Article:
Admin Hi, I played the Stonewall Attack for some time myself. I don't recommend it due to the following factors.
1. White has problems to get his queenside bishop at c1 out into the game because the white pawns are sitting on dark squares. This bishop is dead and it is no fun to worry about it all the time and to decide what to do with it.
2. You are White and there is no need to play an inflexible and inferior opening like this.
3. You give away the slight advantage you have as White by having the first move by setting up a closed, blocked and inflexible pawn structure where the factor time does not play a role anymore. In closed games like this the time factor loses its effect and you lose your first move advantage right away. In the Stonewall Attack Black has plenty of time to position himself as he wishes, because the game is slowed down due to its closed structure.
4. White gets a weak square at e4. Black might get his knights in there and maintain an outpost (usually a knight) at e4, which is very uncomfortable for White.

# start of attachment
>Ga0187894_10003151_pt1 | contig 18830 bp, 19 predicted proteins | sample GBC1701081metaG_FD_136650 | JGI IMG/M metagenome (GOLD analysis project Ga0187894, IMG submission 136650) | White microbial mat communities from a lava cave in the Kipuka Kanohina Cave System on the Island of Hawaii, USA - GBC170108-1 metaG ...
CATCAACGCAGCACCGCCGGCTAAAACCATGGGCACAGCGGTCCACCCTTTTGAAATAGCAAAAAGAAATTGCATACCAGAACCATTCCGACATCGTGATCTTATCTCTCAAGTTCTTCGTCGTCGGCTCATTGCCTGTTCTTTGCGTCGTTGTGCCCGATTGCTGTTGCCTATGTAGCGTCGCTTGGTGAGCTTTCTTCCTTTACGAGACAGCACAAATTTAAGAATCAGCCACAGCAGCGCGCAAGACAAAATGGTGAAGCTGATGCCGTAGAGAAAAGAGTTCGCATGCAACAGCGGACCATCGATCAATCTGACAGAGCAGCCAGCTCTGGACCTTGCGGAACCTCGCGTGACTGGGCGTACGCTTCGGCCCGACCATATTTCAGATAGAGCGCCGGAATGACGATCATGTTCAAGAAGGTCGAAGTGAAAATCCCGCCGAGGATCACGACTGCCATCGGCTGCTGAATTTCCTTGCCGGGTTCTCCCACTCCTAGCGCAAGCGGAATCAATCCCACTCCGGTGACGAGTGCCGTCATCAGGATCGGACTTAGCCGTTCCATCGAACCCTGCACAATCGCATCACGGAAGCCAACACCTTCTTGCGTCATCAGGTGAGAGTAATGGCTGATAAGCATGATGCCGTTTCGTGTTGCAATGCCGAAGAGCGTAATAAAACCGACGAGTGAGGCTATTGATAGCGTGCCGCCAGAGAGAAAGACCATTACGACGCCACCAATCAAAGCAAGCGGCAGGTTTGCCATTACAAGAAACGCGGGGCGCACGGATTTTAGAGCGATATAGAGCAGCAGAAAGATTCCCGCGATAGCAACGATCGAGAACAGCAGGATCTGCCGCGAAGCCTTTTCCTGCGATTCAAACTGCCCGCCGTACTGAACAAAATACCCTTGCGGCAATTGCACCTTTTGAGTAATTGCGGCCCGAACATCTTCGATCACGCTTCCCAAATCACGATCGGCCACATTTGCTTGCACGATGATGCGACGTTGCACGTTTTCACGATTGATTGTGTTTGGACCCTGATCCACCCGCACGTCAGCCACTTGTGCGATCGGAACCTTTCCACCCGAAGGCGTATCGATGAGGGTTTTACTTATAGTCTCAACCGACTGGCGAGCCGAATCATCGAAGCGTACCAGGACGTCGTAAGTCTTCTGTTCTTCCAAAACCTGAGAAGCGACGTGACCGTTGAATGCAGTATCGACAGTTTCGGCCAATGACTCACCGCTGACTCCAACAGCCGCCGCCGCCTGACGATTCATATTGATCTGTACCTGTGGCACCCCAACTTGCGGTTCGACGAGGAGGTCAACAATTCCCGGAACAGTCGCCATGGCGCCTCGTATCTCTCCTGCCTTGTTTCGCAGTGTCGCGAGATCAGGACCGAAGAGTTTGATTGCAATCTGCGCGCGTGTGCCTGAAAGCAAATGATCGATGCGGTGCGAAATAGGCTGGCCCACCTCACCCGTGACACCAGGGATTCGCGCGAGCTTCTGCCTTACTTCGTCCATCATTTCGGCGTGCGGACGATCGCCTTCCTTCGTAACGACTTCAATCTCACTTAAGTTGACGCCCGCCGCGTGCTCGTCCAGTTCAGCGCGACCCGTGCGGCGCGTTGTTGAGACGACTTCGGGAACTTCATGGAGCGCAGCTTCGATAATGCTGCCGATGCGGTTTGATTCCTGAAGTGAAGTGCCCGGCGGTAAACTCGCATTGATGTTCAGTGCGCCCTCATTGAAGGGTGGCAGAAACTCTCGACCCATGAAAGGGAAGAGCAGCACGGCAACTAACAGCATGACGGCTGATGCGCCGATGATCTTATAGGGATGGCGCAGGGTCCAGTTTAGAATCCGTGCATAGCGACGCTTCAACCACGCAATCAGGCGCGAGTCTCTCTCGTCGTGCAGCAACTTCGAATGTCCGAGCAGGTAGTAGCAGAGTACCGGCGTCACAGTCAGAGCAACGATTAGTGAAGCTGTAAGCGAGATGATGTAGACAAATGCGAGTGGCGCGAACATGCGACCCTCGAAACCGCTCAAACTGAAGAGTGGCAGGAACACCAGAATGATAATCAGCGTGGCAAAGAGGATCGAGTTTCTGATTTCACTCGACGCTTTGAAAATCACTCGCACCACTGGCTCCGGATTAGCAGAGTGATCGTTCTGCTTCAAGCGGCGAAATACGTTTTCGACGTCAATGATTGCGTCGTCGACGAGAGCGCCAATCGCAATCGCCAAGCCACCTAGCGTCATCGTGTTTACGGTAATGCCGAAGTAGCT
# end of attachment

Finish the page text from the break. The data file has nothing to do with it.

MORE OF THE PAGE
5.Grandmasters don't play the Stonewall Attack because of its inferior nature. There are better openings for White than that.
If you are Black
If you are Black then play the follwing set up against the Stonewall Attack. This setup will limit the power of the white bishop at d3 and will make it highly unlikely for White to organize a strong kingside attack, as the black king is well protected. 1. d2-d4 d7-d5 2. e2-e3 Sg8-f6 3. Lf1-d3 g6 4.f4 Bg7 5.Nf3 c5 6.c3 0-0 7.0-0 b6 See below
1. Black has blocked the white bishop d3 playing g6 which reduces its power as it cannot hit h7 anymore.
2. As you can see the white queenside bishop at c1 is dead like a duck. If White cannot get it out and trade it off he will have problems.
3. It is a good idea for Black to trade his bad bishop c8 against the good white bishop at d3. This would weaken the white squares in the white position and Black might penetrate into the white camp later on with his pieces using the white squares.